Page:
Music blaring, athletes clapping, fans cheering! What a rush. The countdown began and I now felt part of the biggest triathlon franchise sport in history and I was making my own history in the French Rivera! In the first 100m my googles got knocked off. Luckily, I trained before in these conditions, so I didn't panic and patiently waited for a good time to remove the water. The first leg of the swim was approximately 2400 meters. I made a quick estimation of 1 hour for the first and 30 minutes for the second. When I exited the water, the announcer said; "we've just went over an hour". It seemed like I was on target. But the moment I hit the water, my legs started to spasm. Luckily, wet-suits are awesome to keep the legs afloat if you have no leg power. The second segment, I had a little navigation issue, but the lifeguards were quick to point the way. Also, in a few locations the water change temperature and was certainly noticeable, it was certainly an interesting feeling. Exiting the water required extra effort as I stumbled up to the exit ramps with the help of the volunteer. I trotted under the shower overhead to slip my arms out of my wet suit sleeves. As always, I passed a couple of people to the bike rack.

Bike
Hills are my friend. I'm light and I brought my TT bike - cervelo P3 (my only bike). It'll take approximately 25km to hit the first hill. My garmin showed 17% grade. There were a few who had to disembark on their bike and walk up. It would be another 15km of light undulating hills to the next small town which I reccee with Danny. The difference on race day would be that we would not be drinking any beer and would have to haul 140km before any rest. The ride was going well and easily passing the weaker riders. Since after 40km was unknown territory, I knew whatever small decent would quickly turn into longer and steeper ascents. Each rider I saw within 50m was a target to catch up to them. Then up the first of many long uphills, I met Danny after 50km. "You must have flew up here", said Danny. We spoke about the swim and he exited around 10minutes before me. We didn't even hit the harder section, so I was actually feeling good about first part of three. Between 70-90km, the grade is averaging 6% and with switchbacks allowing you to see the riders above you and below the riders behind. This is also where I saw the name 'GUNTER' on a rider and thought.. FACEBOOK! Snap. I yelled out his name and said JOGGGERJOEL. In addition this area is absolutely has fantastic views of Nice. I'd recommend this route if you happen to look for a cycling tour vacation, or better yet, participate in an Ironman France - Nice! Once we reached 100km and 1100m altitude, the rest and fun began. Some people pulled over to get their 'special needs' bag. I'm thinking, my special need is going downhill without hitting the brakes! I also wanted to minimize my overall time, so I kept on riding and pushing the pedals passing cyclists on the down hills. With a lot of air in your face, we were faced with one more incline. The legs were getting used to light riding, but I kept on pushing knowing that I must be pulling more away from Danny. There is a section where thr route is out and back allowing you to see riders in a 10km span. The weird part of this section is that you think its going down but actually a small incline. I couldn't keep over 29km, but coming back was easier. Right before exiting the out-and-back route, I saw Danny again. I calculated the time and estimated a lead of 20-25 minute lead. Now with less than 50km left, the road becomes much more twisty. The road became very busy with cars and cyclists. I seem to spend a few times on the wrong side of the road, is it perhaps being in Hong Kong too long? Well, a motocycle pulls next to me and shows a yellow flag. I knew it couldn't be because of drafting. He said its because you were riding on the wrong side of the road. Bad luck! I would come to find out that this would cost me 5 minutes in the penalty box. I finally reached to the last 30km where its basically flat, but I couldn't push mysef to do anything greater than 31km/hr. Also, I figured why should I kill myself on the last 30 when I have a marathon to go.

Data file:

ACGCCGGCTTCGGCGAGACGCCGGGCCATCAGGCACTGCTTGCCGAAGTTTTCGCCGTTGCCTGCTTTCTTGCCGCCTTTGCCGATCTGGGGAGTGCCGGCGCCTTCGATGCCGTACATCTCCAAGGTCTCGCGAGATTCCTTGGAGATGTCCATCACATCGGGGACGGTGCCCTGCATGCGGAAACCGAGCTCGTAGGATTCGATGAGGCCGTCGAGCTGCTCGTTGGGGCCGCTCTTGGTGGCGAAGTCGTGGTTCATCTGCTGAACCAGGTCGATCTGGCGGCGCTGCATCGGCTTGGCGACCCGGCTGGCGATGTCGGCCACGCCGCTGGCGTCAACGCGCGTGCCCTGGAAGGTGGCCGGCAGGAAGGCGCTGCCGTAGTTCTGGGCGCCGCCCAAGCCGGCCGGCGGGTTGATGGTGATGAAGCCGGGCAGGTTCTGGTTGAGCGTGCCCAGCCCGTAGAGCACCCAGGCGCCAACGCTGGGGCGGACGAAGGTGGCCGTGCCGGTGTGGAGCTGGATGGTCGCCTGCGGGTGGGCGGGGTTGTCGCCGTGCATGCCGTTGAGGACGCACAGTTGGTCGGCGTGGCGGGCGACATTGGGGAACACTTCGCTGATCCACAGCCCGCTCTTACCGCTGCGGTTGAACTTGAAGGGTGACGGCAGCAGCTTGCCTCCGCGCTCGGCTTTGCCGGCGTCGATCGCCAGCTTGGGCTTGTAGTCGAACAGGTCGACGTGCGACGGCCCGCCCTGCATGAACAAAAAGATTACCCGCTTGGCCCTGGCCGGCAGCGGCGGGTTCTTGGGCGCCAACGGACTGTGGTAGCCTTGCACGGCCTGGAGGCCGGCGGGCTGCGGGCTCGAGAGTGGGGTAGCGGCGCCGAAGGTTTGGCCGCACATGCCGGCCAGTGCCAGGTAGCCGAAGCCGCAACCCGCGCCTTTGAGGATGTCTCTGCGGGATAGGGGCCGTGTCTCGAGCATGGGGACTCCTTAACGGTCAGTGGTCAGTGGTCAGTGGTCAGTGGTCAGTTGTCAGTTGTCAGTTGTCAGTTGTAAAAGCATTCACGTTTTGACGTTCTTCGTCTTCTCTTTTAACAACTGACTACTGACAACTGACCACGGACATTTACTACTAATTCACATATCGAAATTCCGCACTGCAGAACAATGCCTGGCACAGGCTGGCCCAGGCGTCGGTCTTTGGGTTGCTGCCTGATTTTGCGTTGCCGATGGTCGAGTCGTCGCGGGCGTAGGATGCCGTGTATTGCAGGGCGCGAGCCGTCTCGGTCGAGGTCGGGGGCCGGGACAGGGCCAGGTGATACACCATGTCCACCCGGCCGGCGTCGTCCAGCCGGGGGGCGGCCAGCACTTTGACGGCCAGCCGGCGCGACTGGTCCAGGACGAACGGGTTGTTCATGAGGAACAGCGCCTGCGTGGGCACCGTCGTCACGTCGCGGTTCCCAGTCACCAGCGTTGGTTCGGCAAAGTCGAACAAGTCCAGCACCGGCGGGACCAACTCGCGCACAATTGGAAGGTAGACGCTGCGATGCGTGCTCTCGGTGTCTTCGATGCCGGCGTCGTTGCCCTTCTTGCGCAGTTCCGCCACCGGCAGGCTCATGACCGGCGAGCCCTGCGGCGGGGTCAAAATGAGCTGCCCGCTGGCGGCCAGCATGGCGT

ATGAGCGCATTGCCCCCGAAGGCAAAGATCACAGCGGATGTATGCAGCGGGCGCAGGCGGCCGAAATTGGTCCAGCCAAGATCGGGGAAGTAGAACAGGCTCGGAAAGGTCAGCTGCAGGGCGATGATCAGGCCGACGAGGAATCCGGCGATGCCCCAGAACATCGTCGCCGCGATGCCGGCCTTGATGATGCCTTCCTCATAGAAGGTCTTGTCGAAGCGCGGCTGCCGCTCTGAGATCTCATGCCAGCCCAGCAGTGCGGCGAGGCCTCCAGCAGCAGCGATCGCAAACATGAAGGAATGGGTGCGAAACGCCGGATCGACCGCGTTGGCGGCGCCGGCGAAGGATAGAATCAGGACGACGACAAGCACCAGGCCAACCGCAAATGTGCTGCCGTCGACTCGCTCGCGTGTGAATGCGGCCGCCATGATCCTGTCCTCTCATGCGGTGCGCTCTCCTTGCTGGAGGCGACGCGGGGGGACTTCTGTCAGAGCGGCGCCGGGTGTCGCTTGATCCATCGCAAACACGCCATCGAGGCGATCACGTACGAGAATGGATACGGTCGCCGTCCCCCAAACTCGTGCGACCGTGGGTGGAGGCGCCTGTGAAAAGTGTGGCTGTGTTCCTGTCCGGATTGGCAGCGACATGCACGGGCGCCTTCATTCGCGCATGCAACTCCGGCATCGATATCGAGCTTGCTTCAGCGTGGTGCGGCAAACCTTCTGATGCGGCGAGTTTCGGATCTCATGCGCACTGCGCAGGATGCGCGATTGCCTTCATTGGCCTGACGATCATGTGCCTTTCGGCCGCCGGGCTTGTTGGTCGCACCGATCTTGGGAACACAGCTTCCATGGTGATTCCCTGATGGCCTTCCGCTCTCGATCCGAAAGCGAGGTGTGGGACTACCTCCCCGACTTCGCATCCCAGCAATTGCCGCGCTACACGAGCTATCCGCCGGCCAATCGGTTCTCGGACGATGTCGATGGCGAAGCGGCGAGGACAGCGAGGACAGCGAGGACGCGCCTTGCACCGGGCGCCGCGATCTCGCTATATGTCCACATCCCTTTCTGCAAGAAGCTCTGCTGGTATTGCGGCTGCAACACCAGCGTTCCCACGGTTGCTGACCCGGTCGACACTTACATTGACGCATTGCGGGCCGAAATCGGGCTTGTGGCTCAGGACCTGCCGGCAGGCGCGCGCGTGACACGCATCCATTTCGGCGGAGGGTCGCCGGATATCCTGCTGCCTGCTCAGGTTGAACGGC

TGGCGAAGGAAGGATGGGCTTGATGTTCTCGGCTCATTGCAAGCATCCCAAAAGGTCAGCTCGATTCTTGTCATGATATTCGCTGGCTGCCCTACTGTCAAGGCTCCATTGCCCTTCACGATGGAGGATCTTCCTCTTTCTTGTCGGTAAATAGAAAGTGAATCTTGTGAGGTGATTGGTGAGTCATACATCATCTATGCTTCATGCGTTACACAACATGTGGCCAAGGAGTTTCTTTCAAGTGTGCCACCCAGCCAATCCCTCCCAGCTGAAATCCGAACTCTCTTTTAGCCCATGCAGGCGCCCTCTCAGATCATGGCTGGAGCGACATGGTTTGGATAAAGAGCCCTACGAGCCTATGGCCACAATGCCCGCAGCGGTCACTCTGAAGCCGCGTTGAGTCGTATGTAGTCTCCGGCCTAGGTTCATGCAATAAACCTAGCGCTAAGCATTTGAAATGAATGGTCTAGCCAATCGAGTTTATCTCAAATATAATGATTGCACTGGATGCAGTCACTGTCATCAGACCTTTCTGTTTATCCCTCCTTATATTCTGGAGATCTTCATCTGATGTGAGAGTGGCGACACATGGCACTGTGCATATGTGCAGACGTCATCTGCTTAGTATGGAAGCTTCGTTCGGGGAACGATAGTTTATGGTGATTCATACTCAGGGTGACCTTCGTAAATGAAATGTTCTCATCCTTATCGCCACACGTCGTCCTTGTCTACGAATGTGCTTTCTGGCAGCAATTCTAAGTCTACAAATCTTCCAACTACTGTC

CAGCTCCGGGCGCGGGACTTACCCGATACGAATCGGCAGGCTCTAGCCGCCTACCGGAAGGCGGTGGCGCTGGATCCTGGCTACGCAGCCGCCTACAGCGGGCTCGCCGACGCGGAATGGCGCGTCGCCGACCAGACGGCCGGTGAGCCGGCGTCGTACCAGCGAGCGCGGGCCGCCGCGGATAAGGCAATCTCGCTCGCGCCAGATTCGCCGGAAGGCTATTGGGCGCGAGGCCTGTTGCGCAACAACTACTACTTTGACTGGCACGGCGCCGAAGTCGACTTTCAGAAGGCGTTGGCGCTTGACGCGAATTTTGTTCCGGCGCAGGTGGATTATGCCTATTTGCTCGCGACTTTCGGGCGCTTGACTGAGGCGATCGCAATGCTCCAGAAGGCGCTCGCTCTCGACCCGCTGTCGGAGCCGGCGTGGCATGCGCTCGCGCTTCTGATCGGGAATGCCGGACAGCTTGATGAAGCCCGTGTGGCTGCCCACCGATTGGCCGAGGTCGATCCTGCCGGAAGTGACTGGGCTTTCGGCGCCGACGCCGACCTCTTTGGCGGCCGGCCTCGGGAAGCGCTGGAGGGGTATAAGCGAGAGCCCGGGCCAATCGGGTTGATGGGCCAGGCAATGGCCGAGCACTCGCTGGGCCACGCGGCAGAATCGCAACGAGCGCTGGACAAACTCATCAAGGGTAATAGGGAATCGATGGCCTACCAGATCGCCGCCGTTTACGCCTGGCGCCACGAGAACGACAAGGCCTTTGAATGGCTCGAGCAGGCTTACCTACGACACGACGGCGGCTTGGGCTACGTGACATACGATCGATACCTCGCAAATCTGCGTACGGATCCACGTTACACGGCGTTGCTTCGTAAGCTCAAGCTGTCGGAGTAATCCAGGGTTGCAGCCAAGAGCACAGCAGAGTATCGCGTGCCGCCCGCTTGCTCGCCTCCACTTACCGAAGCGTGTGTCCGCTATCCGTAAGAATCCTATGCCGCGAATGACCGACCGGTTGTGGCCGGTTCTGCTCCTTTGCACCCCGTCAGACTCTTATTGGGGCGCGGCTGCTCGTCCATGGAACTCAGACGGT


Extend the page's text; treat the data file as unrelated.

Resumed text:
Run
I estimated my run time to be around 4:00-4:15. With the heat and multiple walks through the aid station, it would be a little longer. It would require 4 loops to the airport and back. First 10km was under an hour. I was happy about that! Approximately 8km into the run, I saw Danny again and shouted at each other. 20km I was still around 2 hours. My estimated time was pretty accurate. 30km I seemed to hit the aid station too much downing cola, water, bananas and crackers. My last time coming from the airport, I ran into Danny for the last time and told him I estimated 13:15. He still had 25-30minutes more to run. The last km, I was full of energy, well not necessarily my legs; but in less than 8 minutes, I could call myself an IRONMAN finisher! The last stretch of blue mats with a cheering crowds, cheerleaders, fans, family fueled my final strtch to the finish line. I gave a big high five to the announcer and walked my daughter through the finishing line. My goal for 2011 was completed successfully!

Epilogue
I hope you enjoyed my journey of almost 21 months from not exercising to completing an Ironman. This is really not the end, but just the beginning. Feel free to drop by or add me on facebook to follow my adventures. Thanks for your interest!

- JoggerJoel